The difference between good leaders and great leaders is the habits they master. We bring you are some behaviors you can develop to become a better leader:
Habit #1: Manage your time.
The Center for Management and Organization Effectiveness (CMOE) found that leaders spend an average of over five hours a day on email and phone calls alone. Along with daily interruptions, it can be extremely hard to make progress on critical projects. In her book Finding Your Balance, Joan Gurvis recommends that instead of multitasking, you try a technique called “channel changing.” Instead of doing several things at once, give each person or activity your full attention and commitment; when you have completed that, change to another “channel,” again giving it full attention. Working in focused chunks of time is more effective than allowing today’s to-do list to manage you.
Habit #2: Learn to delegate.
One shortcoming to being a better leader is trying to accomplish everything by yourself. There are plenty of reasons why. Maybe you’re a perfectionist who feels it’s easier, or maybe you feel your own work is better than that of your employees. A great leader knows that his or her most important task is developing others—teaching people how to think and ask the right questions. It is a skill that is the least developed in most organizations. The bottom line: If leaders don’t delegate, subordinates don’t learn to improve and organizations can’t grow.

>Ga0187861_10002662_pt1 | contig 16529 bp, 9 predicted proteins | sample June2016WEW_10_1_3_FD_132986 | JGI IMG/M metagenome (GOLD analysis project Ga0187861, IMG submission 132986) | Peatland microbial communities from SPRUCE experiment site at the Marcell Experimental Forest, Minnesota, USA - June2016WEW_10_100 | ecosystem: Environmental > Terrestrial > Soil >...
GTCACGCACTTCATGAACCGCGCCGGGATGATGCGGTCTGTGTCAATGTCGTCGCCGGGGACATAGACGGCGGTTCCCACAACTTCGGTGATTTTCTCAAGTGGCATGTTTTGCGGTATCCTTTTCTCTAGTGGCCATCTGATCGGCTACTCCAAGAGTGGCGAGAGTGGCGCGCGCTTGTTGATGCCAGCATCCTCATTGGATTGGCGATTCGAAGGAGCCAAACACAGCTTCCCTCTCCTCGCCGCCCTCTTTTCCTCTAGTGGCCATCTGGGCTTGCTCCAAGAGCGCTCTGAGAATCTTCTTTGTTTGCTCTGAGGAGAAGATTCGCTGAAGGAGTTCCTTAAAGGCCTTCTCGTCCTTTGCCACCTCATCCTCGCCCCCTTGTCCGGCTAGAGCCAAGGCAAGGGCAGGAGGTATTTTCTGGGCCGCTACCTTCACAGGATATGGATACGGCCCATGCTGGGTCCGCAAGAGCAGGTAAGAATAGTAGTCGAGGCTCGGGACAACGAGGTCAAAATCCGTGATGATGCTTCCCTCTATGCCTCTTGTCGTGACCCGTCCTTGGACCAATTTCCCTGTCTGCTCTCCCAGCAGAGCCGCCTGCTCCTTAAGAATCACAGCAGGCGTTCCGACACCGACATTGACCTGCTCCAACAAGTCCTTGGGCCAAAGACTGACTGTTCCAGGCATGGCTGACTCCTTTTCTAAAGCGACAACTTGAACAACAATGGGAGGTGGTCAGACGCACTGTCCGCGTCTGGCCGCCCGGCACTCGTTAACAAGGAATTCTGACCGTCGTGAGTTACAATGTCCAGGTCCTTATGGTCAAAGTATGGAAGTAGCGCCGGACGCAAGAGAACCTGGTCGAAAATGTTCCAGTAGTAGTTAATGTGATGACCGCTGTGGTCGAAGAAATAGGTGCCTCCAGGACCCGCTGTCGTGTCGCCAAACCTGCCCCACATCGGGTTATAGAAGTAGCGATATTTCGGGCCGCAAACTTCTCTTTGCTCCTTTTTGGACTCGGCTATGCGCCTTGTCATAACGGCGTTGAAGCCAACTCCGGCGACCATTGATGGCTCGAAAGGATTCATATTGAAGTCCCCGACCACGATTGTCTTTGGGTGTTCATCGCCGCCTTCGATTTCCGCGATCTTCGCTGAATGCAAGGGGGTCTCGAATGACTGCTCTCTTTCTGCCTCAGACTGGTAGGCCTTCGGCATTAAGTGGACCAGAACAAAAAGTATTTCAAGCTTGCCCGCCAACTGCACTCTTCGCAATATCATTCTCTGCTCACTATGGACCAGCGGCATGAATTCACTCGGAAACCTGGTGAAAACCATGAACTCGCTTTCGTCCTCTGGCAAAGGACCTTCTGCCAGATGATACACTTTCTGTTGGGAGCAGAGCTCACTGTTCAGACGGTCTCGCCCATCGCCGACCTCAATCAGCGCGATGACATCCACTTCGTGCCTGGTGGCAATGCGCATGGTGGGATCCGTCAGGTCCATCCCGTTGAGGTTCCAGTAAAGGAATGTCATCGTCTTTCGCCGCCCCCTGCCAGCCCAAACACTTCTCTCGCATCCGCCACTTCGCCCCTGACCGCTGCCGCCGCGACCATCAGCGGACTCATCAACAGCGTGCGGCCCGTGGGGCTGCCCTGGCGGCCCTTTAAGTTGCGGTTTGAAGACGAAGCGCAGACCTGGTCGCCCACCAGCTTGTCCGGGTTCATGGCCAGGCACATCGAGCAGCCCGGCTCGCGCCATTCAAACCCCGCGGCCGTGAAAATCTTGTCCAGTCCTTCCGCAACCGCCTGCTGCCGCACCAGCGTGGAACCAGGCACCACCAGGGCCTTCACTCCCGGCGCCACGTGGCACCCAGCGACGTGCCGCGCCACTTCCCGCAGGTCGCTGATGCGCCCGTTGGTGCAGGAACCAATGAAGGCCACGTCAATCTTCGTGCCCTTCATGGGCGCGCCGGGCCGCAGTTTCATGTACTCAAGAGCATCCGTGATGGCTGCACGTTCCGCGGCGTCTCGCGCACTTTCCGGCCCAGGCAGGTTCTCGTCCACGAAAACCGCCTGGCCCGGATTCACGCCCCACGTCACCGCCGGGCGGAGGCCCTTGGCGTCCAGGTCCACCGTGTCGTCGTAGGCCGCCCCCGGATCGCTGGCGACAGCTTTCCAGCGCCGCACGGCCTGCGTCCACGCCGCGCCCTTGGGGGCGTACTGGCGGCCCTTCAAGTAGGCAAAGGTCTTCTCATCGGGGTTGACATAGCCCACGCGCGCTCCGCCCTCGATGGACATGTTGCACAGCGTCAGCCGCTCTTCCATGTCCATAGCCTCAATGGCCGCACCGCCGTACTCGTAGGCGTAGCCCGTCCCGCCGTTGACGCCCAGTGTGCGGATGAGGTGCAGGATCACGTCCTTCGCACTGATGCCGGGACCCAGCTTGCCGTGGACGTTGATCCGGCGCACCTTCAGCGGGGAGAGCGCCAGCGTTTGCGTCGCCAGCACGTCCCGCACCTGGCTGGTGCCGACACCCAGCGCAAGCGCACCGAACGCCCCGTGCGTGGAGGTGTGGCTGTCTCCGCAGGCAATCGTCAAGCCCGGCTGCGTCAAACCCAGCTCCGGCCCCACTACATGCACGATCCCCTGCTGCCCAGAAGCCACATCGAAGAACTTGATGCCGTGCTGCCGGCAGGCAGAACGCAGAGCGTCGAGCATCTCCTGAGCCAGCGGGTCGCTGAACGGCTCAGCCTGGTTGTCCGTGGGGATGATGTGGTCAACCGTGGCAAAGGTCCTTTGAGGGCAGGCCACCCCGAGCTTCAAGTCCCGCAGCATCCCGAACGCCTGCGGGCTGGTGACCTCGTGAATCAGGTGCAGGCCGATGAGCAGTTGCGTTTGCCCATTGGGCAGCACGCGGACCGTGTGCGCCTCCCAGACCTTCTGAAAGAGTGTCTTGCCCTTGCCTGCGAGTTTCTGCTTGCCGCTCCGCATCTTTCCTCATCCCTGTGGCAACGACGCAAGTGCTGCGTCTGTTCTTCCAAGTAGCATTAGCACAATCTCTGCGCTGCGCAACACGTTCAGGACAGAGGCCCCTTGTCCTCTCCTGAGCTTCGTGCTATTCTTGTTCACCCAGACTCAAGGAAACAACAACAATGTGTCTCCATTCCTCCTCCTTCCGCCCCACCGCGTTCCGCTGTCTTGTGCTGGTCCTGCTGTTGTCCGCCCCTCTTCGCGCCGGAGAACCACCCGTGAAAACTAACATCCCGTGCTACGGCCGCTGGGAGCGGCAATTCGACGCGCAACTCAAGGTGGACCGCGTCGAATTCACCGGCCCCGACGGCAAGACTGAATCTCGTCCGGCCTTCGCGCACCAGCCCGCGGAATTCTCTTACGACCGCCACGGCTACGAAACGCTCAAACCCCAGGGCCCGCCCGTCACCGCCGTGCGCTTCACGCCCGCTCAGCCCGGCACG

Habit #3: Walk around.
Although email and texts are great for communicating across time and distance, effective leaders realize the value in talking face to face. One of the best ways to find out what’s going on is to set aside time each week to get out of your office and talk to everyone—the receptionist, the supply clerk and team members, not just managers. You will uncover problems and opportunities you may never have learned of otherwise. When you ask people how they are doing, what’s working well and what could work better, you not only get information but also increase the camaraderie between you and your employees.
Habit #4: Listen deeply.
Richard Branson says leaders should listen more than they talk because that’s how they learn what’s going on. Great leaders learn to listen for context as well as content—what I call deep listening. Deep listening is being fully present in the moment with the person who is speaking, and not trying to judge or control the conversation. We let go of our assumptions to hear not only what is being said, but also the emotions, motives, needs and goals of the person speaking. This kind of listening builds trust and respect, and it encourages the sharing of information you need to make good decisions.
Habit #5: Be open to new ideas.
The most successful organizations are the ones that do things first and do things best. A great leader is always looking for the next big idea—one that improves the efficiency of the current operation or makes a product better. The leader who encourages new ideas from everyone, who is not afraid to support the team to drive their ideas forward, is the leader whose team members will create noteworthy innovation.
As with everything, some of these habits will be easier to develop than others. The real goal is to improve the way you lead, and with practice and time spent on the right things, you can become the leader you want to be.